How to Create the Illusion That You’re the Effortlessly Perfect Wife

By
Jessica Biel and Edward Norton, <em>The Illusionist</em>.
Jessica Biel and Edward Norton, The Illusionist.Photo: Courtesy of 20th Century Fox

I’ve just ordered three new dresses to kick-start summer, and I’m twirling around, modeling the cutest, frilliest, blackest, lowest-cut one for my husband, Pat. He’s smiling ear to ear, but instead of smiling back (or kissing him), that’s when I make the mistake I’ve made so many times before.

I open my mouth.

“Oh, yeah — do you like these?” I ask, pleased with myself as I pull out the price tag and label. “I am so excited about this sale, honestly, because each of these little cocktail dresses is like $40, $50 apiece, and they all came from this vintage shop I found online … ”

About as sexy as a PowerPoint presentation.

I can see Pat’s face fall, and I realize what I’ve done. I am guilty (yet again) of marital TMI.

It doesn’t stand for what my husband wishes it did. I’m a classic case of someone who gives way “too much information” and way too little “total maintenance of illusion.” After all, what is a relationship if not a long-term extrapolation of an illusion you created at the beginning of your romance?

There’s the “money illusion” (the perfect shoes, the perfect watch). The “success illusion” (“I’m so sorry, I have to take this call … ”). The “sex illusion” (lick the lips, oil the legs, tousle the hair). The “do-gooder illusion” (aggressive reminders of what you definitely don’t have time to do because of your suffocating commitment to charity). And then there’s the “beauty/fashion illusion,” two separate hoodwinks that make quite a power couple: the Bonnie and Clyde of relationship cons, if you will.

Off the top of my head, here’s a quick and dirty accounting of my fashion-and-beauty-illusion costs, which doesn’t even include the thousands in gym costs, dermatological upkeep, and hours spent researching and testing the ultimate outfit: There’s hair ($200 to $600). Brazilian ($70). Eyebrows ($20). Exfoliation ($20). Shaving ($10). Spray tan ($60). Shoes ($200). Dress ($300). Lingerie ($250). Accessories ($50). Makeup and skin care ($400). Manicures and pedicures ($60).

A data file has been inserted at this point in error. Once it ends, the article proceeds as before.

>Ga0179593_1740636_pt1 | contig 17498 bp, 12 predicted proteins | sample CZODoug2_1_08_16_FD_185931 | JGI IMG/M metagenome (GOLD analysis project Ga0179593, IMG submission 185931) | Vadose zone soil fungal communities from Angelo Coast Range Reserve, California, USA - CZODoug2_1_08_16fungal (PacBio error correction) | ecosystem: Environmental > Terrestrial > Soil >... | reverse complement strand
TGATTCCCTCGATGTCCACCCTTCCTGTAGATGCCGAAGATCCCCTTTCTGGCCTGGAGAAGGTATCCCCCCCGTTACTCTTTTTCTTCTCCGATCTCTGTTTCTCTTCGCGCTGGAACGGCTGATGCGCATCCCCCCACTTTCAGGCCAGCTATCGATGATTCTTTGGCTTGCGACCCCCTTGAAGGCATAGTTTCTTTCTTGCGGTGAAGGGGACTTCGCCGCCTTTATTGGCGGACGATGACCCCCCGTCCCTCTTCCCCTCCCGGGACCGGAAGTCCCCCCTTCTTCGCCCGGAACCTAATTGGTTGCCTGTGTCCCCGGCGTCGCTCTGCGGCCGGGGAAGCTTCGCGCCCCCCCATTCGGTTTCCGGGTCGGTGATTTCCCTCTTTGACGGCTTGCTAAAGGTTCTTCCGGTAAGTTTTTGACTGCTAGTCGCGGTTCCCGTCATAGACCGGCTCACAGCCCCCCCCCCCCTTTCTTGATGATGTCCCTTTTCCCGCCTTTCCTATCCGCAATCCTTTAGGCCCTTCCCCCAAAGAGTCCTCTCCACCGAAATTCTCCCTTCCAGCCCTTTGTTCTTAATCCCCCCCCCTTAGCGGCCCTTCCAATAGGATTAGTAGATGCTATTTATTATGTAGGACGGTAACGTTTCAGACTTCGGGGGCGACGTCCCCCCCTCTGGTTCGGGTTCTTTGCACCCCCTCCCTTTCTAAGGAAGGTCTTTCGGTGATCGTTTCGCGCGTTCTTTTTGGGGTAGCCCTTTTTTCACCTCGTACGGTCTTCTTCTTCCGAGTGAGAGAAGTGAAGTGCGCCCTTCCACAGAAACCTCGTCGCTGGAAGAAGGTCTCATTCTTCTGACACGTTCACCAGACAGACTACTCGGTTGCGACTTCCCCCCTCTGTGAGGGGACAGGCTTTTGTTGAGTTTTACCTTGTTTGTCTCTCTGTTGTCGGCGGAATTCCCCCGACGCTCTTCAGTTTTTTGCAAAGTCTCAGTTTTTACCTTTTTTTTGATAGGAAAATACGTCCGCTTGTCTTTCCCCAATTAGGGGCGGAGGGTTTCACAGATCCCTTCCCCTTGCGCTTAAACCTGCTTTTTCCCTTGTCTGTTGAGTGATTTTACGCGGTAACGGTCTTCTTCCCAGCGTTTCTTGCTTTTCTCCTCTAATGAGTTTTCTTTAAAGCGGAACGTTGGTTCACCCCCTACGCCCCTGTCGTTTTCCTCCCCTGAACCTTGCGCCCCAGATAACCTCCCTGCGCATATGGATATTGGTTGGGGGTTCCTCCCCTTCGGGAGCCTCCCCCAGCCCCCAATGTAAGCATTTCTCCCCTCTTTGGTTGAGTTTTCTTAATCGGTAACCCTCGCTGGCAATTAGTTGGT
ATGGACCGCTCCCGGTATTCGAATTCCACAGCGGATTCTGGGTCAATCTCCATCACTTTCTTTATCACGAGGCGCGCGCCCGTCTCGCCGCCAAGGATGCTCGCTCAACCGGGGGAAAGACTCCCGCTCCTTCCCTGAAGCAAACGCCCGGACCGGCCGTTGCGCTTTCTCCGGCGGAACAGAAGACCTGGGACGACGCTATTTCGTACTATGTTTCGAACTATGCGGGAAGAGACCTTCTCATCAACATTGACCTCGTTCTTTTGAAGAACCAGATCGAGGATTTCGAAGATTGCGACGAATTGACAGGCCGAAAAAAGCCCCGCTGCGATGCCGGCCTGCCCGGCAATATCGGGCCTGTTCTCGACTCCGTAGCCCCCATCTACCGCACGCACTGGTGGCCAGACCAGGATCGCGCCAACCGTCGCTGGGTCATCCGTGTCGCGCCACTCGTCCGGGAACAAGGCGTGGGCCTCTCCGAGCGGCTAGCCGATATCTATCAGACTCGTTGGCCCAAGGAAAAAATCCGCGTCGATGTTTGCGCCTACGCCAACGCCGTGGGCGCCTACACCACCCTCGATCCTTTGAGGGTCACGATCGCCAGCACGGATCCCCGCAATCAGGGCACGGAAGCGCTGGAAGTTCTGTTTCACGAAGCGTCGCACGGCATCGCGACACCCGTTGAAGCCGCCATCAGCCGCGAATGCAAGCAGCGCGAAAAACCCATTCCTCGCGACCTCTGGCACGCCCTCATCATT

In my 20s, I tended to none of this. I despised anything that had a whiff of sorority girl. I was that girl who defined herself by not being That Girl. I even shaved my head at one point. But then what did I do when I discovered that my super-feminist, super-liberal first husband was cheating on me left and right? I began to tend and care for my illusion like my life depended on it.

I asked every woman I met: “Where did you get that dress? Where did you get those heels? Who does your hair?” Essentially, I George Costanza’d everything in terms of my approach to being a woman. I began primping, purchasing, and preening like a stealth Tri-Delt. (There’s nothing more punk rock than that, right?) And I wanted to talk about it.

“Uh,” I stammer to Pat, recognizing the annoyed look on his face, “you want me to shut up about the cost and the origin story of these dresses, don’t you?”